Harry Shearer is seeking $US125 million in damages from Vivendi over its handling of profits from the classic mockumentary This Is Spinal Tap.
The French conglomerate has held the rights to the movie since 1989 but according to Shearer – who was one of the film’s creators and played bassist Derek Smalls – the company has engaged in anti-competitive and unfair business practices, as well as fraudulent accounting, in its reporting of revenue generated by the movie.
Shearer – these days better known for his work on The Simpsons – alleges that Vivendi “willfully manipulated” certain accounting data, while ignoring contractually-obligated accounting and reporting processes, to deny Shearer and his fellow co-creators their rightful stake in the production’s profits.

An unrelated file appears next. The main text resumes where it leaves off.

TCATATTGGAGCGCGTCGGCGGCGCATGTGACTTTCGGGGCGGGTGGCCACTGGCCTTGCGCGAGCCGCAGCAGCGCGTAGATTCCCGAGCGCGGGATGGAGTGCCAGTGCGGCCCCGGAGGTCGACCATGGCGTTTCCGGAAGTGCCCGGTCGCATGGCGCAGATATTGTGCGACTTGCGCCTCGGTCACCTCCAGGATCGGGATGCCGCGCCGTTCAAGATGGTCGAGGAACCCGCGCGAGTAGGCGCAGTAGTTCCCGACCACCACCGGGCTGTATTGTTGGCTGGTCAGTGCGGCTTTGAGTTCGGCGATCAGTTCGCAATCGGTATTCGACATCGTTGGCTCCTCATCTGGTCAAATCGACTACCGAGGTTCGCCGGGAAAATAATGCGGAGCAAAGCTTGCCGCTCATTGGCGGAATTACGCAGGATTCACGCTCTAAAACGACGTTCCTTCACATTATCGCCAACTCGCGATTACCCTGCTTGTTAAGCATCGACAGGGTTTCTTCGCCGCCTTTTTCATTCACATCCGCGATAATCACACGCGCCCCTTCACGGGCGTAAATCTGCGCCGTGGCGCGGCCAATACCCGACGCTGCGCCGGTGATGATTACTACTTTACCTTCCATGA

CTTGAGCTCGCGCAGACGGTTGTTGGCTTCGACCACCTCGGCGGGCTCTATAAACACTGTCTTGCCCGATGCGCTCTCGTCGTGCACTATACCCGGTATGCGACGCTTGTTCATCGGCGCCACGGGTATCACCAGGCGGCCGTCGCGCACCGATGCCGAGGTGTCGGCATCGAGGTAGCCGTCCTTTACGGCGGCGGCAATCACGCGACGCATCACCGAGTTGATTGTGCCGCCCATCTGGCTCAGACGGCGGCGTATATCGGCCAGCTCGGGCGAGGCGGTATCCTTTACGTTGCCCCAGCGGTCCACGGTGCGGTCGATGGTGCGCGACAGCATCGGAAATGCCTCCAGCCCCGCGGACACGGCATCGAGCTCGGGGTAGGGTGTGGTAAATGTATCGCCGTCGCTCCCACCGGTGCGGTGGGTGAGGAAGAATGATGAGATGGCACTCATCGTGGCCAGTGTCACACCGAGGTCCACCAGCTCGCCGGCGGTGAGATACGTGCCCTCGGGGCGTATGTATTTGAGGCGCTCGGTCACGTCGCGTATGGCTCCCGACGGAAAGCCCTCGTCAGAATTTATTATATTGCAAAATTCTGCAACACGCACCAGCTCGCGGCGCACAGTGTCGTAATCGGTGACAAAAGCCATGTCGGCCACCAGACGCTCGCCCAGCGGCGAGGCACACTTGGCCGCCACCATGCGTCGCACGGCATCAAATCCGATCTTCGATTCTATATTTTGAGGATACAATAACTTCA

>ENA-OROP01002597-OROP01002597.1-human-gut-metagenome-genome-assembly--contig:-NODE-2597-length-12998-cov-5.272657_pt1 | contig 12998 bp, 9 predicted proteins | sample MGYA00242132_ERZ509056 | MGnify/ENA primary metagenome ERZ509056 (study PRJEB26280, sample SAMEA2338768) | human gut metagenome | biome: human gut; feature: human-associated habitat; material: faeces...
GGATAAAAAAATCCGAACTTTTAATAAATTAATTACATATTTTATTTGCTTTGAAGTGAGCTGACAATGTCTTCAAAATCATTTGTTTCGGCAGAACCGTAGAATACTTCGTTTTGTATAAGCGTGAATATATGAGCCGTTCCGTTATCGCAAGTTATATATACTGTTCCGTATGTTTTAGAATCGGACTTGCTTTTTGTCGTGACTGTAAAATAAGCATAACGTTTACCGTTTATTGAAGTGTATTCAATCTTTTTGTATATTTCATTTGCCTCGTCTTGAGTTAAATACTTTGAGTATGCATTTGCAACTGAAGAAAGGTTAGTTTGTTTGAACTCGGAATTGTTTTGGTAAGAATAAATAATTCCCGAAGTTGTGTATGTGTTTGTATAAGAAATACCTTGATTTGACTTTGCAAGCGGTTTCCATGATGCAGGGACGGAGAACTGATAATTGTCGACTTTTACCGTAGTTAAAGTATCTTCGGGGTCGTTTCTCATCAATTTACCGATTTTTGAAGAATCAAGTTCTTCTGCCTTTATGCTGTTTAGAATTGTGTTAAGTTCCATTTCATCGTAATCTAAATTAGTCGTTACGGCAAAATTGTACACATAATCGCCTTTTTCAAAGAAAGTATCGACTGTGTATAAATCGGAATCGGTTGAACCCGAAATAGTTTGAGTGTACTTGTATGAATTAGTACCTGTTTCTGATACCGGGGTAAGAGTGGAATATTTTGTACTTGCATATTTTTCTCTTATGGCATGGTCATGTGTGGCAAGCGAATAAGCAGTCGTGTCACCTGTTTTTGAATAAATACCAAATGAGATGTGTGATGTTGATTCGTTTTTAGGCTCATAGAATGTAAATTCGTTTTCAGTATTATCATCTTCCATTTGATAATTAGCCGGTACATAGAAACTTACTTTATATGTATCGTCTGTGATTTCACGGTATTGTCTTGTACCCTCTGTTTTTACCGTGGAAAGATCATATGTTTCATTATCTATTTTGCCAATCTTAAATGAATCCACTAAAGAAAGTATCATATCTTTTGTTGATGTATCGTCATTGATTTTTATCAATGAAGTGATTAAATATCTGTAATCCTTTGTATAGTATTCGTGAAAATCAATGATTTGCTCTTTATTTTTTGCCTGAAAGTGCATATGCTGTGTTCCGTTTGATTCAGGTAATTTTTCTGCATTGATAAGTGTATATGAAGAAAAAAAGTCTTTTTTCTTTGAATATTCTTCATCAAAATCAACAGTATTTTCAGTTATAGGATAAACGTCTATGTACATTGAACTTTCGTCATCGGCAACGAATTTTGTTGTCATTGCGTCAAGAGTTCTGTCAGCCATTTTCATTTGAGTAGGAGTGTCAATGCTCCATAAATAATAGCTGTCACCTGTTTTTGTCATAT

The suit goes on to claim that This Is Spinal Tap has generated millions of dollars across various revenue streams for Vivendi since its release. However, the four creators’ share of total worldwide merchandising income between 1984 and 2006 was just $US81, with total income from soundtrack music sales was reported by Vivendi as $US98.
“Almost 40 years ago, Christopher Guest, Michael McKean, Rob Reiner and I created the somewhat legendary band Spinal Tap,” says Shearer. “We thought there was something real and really funny about the characters, and between that inception and the theatrical release of This Is Spinal Tap in 1984, we poured ourselves into nurturing and perfecting the paean to rock loudness that has entertained so many people, even today.
“But despite the widespread success of the film and its music, we’ve fallen victim to the same sort of fuzzy and falsified entertainment industry accounting schemes that have bedeviled so many other creators. In this instance, the fraud and negligence were just too egregious to ignore.”
Vivendi has yet to respond to the lawsuit.